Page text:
It is my great, great pleasure to introduce to all you MurderSheWrites readers someone very special: Mike Cooper, whose novel CLAWBACK was just released this week. On top of being a terrific writer and all-around great guy, he is my brother! Mike and I grew up being “bookish” together – voracious readers and, before long, story writers.
Mike is also very modest, so while I did get him to write this post, he won’t tell you what other authors are saying about the book. Here’s one little gem that sums it up nicely: “Mike Cooper’s Clawback is fantastic. This is my kind of thriller and I can’t wait for the next one.” — Brad Thor, #1 New York Times Bestselling Author of Full Black
I hope you enjoy meeting Mike today. I know you’ll enjoy CLAWBACK!
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It’s hard enough being half of a dual-income marriage. Not only do you go to work every day, you still have to come home and run the household. In fact, the University of Michigan, which has surveyed the issue for more than forty years, reports that women’s share of housework increases from 10 to 17 hours after they get married – but the husband’s share goes down, from 8 to 7 hours. When kids arrive it only gets worse. In three-child families, the moms are up to 28 hours of housework, while the dads are putting in 10 hours.
Well, ten hours is better than zero, which is about what it was when the U of M started the study in 1968. But you can see why some mothers are so tired all the time.
Now consider a woman in the high-stakes crimefighting business. Maybe she’s a DEA agent, or a sheriff, or a private investigator. Or an assassin, or a CIA asset-in-place. Sure, she knows her way around automatic weapons and forensic labs. She can break a thug’s arm with a Wing Chun strike, or immobilize him in an elbow lock. Maybe she can hack a firewalled server and rake a Medeco lock. But when the dishes are dirty or the baby needs a bottle, well …
It starts with her training. In real life, most people with serious fighting skills acquire them in defense of the country. There are plenty of private courses around – wannabes can spend thousands of dollars on anything from tactical shooting to combat driving. But nothing compares with actual experience in the field. There’s a reason the merc firms like Blackwater hire soldiers out of the service, not certificate holders from Joe’s School of Gunnery.
The US military remains a challenging environment for servicewomen, however. At the most basic level, they’re denied so-called combat roles. This doesn’t prevent them from coming under enemy fire; more than 150 women soldiers have been killed in Iraq and Afghanistan. It does stymie their chances of promotion, however, since warfighting experience is more or less essential for ascent to the upper echelons.
Women in the armed forces are also subject to harassment and assault by their fellow soldiers – roughly 19,000 times last year. Men are targeted too, of course, but the overwhelming number of cases involve female victims.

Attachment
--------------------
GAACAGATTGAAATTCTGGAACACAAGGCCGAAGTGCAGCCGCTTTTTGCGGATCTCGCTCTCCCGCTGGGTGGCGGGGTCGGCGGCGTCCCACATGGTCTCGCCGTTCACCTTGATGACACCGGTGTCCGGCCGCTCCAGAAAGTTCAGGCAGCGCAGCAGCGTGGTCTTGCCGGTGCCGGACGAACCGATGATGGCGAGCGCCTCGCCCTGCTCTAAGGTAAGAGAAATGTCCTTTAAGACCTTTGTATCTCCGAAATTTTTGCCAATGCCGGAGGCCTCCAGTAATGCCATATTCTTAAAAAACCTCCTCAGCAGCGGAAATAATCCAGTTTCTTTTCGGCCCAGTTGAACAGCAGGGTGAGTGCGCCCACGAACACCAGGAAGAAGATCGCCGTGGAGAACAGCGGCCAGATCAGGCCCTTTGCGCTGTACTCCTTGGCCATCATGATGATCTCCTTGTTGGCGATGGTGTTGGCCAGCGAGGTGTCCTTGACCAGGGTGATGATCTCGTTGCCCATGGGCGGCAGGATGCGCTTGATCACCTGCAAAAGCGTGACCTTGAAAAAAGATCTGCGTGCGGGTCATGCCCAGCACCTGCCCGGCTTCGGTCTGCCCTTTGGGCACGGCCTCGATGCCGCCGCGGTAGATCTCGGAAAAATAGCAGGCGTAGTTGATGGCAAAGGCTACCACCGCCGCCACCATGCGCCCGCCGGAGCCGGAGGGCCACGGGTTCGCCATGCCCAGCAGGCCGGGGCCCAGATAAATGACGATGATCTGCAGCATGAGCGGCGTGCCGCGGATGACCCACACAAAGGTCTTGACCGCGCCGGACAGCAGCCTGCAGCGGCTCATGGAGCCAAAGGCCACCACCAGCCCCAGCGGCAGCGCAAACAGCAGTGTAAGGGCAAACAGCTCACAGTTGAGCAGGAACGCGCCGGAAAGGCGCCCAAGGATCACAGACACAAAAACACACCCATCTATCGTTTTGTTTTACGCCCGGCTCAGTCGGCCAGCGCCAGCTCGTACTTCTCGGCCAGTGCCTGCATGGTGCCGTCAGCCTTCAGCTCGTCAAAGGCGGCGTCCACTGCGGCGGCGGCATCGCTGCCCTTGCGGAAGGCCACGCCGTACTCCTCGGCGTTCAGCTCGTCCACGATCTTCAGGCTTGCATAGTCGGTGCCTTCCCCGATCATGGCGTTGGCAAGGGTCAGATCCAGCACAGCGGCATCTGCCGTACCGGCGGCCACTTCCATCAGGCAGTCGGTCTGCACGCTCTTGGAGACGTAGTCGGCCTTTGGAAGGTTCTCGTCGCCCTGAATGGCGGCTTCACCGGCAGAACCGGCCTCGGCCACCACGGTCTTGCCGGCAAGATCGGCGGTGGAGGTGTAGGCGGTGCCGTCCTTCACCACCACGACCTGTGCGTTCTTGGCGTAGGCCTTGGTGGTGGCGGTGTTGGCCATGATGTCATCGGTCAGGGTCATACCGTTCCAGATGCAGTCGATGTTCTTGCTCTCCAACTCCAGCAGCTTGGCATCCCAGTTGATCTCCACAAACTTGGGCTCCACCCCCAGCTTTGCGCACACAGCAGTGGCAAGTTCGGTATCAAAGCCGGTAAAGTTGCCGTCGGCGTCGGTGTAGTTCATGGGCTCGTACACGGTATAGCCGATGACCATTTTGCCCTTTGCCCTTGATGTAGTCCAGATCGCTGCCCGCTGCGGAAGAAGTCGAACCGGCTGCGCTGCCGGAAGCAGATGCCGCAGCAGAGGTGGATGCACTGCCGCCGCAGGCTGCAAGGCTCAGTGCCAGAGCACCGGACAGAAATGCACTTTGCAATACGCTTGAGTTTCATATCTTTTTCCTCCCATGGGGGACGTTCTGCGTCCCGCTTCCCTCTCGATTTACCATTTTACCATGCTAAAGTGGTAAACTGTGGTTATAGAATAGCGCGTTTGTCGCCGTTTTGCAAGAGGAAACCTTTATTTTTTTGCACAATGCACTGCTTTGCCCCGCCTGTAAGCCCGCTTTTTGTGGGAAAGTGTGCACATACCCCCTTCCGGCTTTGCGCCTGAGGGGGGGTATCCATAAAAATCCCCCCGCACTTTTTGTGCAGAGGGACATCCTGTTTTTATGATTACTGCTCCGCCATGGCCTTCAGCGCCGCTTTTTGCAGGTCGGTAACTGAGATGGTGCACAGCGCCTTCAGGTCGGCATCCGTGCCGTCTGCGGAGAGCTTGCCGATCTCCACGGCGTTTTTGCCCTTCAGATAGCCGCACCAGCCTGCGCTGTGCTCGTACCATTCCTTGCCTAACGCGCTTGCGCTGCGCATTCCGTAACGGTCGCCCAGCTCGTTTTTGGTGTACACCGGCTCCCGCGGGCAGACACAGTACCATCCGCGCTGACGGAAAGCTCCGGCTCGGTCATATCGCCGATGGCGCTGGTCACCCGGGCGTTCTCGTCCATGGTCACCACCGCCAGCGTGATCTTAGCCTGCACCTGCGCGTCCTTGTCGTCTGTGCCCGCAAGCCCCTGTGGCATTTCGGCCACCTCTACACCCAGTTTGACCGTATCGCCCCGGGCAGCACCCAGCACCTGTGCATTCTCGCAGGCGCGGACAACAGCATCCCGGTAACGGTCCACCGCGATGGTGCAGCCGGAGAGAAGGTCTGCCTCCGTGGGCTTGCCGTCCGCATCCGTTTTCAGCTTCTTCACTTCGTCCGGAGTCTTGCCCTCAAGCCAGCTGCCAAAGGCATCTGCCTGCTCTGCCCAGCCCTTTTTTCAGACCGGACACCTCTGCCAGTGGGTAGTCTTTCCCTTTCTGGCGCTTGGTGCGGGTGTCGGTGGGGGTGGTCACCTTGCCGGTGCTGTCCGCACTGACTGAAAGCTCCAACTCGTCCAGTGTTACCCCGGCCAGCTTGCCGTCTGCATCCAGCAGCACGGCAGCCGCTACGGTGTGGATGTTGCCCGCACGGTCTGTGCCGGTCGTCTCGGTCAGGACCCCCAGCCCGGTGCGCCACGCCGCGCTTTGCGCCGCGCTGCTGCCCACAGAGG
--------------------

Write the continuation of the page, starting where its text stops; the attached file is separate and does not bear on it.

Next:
Let’s assume our heroine survives unscathed – battle scarred, perhaps, but that’s the background she needs for her new profession back home. (She might stay in the military, but very few thriller heroines seem to be active-duty soldiers. I’m not sure why this is true, except that readers of military thrillers are overwhelmingly male, more so than any of the other genres. And like I said, women can’t have a combat role, which sharply limits dramatic possibilities – so it’s likely the dearth of GI Janes in fiction merely reflects reality.)
Here we come to the crux of the issue. Big-city detective, super-secret spy, FBI profiler – whatever our heroine’s job, most people she meets on the job, good guys and bad guys alike, are just that: guys.
The thriller is a man’s world. The villains are usually men – I can’t think of a single woman antagonist with a plan to, say, precipitate nuclear war between Pakistan and India, or steal four billion dollars worth of gold from a private vault in New York. The henchmen are, well, men. The foot-soldiers and goons and hangers-on are all . . . you get the idea.
It takes a tough hero to survive out there. It takes an even tougher heroine.
Finally, though, tough isn’t all. Anyone can write a two-fisted Elektra character – she just has to adjust her krav maga technique to accommodate a 36D cup. Bringing a heroine to full, three-dimensional life, from the comic book page to the real world, is a singular achievement.
Imagine a scene. Night, the docks, drizzle shining on rusty shipping containers and massive cranes. The contact’s late – maybe the Russian FSB nabbed him, or maybe the Chinese triad leader became suspicious. There could be twenty men with skylight scopes and assault rifles waiting, ready to kill whoever makes the first false move.
A car pulls up, nondescript, one person inside. The engine cuts off. After a moment the door opens, and our heroine steps out – alone but calm, unafraid, ready to handle whatever fireball of violence might be about to erupt. She looks around, makes the smallest insouciant shrug, and begins to walk to the meeting spot.
If she’s carrying a diaper bag? – now I’m impressed.
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For a chance to win a signed copy of CLAWBACK, share your thoughts on what makes a true kick-butt heroine, or a favorite fictional example – or just say hi!
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Mike Cooper is a novelist. In his latest, CLAWBACK (Viking, March), an assassin has begun shooting the rottenest, worst-performing financiers on Wall Street. “Don’t bail them out, take them out!” – it’s a good tagline for a thriller, and Mike rather hopes it remains fiction. More at www.mikecooperbooks.com.